Contractors in the Budget 2014

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Budget 2014: What we'd like to see announced

Last updated on Thursday, March 13, 2014

Written by Churchill Knight

Following a fraught and busy financial year, the overall assessment of how well Chancellor George Osborne has implemented his promises from the 2013 Budget is – not bad, could do better. Critics rounded on the government’s policy on borrowing for example, with the Shadow Chancellor, Ed Balls, calling the government’s stance as ‘borrowing for failure’.

The UK sterling also declined unexpectedly by 7.2% and not 6.3% which was previously thought. ‘Help to Buy’, the scheme that encourages first time property buyers has also had its critics, with many blaming the scheme for a London property bubble. For contractors, the overall picture for 2013 was relatively positive, with the personal tax allowance rising and business growth vouchers introduced, which can be used by limited company directors to gain advice on topics such as marketing and business planning.

What of the 2014 Budget?

George Osborne recently made it clear that austerity measures will still be in place throughout the 2014/2015 financial year, despite encouraging signs the economy is getting back on track. Speaking to Sky News in January, Mr Osborne emphasised the need for tax cuts for low to middle class incomes. He also stressed the risks of destabilising the economy, calling 2014 the year of ‘hard truths’.

Where would we like contractors to benefit from this year’s budget?

Anti-late payment rules What we’d like to see: Rules put in place aimed to stop the 85% of contractors being paid late. Although there are currently rules in place, it’s still very difficult for many contractors to get paid on time. How it will benefit you: A fairer system where your limited company is paid promptly and on time by a client or face potential penalties or fines. Knowing exactly when your client will pay you will also make it easier to carry out tax planning with your accountant, ensuring you pay a lower amount of tax.

Crackdown on offshore tax avoiders What we’d like to see: A strengthening position from HMRC on contractors with companies offshore or contractors that have previously held offshore companies. How it will benefit you: As long as your company is within the UK and operating correctly, then this won’t affect you in any way. What this will do is strengthen the country’s position on offshore accounting and would therefore avoid other contractors asked to pay back thousands of pounds in tax. Churchill Knight never recommend going down the offshore route for this reason.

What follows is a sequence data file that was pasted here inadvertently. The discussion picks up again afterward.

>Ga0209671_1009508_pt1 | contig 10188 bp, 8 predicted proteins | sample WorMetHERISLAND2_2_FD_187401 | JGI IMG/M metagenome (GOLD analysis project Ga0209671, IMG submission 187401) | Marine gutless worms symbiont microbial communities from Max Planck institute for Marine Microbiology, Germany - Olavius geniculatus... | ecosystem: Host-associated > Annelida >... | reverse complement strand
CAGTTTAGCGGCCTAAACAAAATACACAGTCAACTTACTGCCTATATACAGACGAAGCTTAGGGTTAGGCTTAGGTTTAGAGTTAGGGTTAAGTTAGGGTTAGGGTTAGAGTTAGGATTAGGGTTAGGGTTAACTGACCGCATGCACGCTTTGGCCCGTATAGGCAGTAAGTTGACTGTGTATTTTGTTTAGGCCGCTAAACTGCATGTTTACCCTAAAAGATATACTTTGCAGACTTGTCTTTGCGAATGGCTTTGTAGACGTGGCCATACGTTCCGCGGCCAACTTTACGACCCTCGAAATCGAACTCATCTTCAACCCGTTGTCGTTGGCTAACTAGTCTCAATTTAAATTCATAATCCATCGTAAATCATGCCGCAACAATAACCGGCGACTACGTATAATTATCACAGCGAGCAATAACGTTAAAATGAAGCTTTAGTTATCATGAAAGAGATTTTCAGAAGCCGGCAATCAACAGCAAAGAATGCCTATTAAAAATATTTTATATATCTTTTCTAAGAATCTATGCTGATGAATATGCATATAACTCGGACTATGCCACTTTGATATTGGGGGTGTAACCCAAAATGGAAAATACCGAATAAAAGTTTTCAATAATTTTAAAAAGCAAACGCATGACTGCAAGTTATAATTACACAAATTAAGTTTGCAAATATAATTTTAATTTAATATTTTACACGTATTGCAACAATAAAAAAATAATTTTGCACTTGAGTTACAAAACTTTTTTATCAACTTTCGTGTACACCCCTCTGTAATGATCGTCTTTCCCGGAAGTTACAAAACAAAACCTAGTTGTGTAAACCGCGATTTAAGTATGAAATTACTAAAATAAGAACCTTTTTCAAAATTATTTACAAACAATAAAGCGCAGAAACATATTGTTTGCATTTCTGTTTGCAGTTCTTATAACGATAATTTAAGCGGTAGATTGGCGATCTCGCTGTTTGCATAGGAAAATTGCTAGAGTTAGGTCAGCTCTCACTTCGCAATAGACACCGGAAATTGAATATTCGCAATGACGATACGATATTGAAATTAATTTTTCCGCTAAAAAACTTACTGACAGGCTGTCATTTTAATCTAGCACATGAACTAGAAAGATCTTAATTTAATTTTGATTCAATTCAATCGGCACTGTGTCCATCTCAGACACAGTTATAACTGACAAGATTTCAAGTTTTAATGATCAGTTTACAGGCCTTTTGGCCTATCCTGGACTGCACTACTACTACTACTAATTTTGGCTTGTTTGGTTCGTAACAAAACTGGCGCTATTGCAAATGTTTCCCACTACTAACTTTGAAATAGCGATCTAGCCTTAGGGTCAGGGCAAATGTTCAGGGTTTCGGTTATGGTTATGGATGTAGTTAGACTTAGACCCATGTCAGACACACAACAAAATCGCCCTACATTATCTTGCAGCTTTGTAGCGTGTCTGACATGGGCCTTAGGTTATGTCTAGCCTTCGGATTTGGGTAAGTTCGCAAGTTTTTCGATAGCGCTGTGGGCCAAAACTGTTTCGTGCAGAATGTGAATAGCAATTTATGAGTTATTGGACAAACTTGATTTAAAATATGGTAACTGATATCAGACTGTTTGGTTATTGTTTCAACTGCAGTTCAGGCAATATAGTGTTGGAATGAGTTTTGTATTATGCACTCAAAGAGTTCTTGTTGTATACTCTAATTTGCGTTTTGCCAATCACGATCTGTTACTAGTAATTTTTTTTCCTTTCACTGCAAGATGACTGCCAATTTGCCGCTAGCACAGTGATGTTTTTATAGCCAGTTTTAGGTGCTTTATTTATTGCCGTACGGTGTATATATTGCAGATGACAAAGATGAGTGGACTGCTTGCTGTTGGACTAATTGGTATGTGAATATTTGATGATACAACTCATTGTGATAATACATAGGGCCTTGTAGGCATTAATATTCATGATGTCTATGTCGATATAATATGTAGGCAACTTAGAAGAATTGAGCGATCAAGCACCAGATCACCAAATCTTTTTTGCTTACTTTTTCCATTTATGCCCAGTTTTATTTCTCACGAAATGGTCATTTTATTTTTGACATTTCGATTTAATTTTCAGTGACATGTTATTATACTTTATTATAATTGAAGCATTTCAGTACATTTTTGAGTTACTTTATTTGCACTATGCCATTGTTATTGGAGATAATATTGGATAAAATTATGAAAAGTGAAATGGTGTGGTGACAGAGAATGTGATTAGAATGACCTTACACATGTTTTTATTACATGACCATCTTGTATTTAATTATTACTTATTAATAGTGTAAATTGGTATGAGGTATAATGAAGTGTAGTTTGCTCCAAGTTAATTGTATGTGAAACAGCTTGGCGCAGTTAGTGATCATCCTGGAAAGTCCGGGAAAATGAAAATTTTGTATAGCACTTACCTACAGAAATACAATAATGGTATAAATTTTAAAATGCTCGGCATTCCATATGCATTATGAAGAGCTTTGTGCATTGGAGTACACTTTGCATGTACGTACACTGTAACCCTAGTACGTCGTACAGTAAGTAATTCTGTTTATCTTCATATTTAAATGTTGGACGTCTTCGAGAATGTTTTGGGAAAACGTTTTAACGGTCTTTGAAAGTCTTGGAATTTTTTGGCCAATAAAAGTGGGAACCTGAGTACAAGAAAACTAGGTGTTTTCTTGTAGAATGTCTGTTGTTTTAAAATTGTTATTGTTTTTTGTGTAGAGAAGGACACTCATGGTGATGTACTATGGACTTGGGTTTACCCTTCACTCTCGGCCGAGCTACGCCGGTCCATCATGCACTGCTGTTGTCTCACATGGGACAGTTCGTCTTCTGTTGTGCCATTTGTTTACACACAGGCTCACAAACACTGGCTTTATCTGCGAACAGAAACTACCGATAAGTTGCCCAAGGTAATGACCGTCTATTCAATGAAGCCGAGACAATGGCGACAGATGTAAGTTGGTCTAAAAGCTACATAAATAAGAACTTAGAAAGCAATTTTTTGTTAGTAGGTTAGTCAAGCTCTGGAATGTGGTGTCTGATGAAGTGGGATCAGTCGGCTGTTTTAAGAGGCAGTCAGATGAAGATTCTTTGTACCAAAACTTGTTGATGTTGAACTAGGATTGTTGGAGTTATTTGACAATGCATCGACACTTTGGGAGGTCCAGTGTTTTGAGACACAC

‘False Self Employment’ Reassurance What we’d like to see: Some concrete clarification for legitimate self-employed contractors, on the government’s targeting of ‘false self-employment’ – the ‘dress up’ of employed workers as self-employed workers. How it will benefit you: The government’s stance on this is to stop companies from avoiding certain employment taxes by disguising employed workers as self-employed. There is a lot to the legislation that is due to come into force this April, so a clear stance that legitimate self-employed workers won’t be affected, will alleviate many contractor anxieties.

A further increase of the tax allowance What we’d like to see: Although pretty unlikely this year, according to sources close to the Chancellor, a further rise of the tax free allowance to 12,500 in April 2015. How it will benefit you: You’ll take home more tax free money each month.

National Insurance re-branding What we’d like to see: National Insurance, a 100 year old institution, to be renamed ‘Earnings Tax’ in order to simplify the process for contracting tax payers. How it will benefit you: Understanding tax could be easier to get to grips with could also result in better transparency on how you are taxed and what is spent on what.

Simplification of benefits & expenses What we’d like to see: Echoing what the Office of Tax Simplification suggest on benefits & expenses for limited and umbrella companies – limited companies should be given the option of processing benefits for staff including directors via a payroll system rather than through submitting a P11D to HMRC. The legislation should also be amended to include qualifying business expenses paid for or reimbursed by the employer. How it will benefit you: The process of claiming for any ‘Benefits in Kind’ and ‘Expenses’ through the use of a P11D form will become redundant and therefore, your life simpler; always welcome when working as a limited company contractor.

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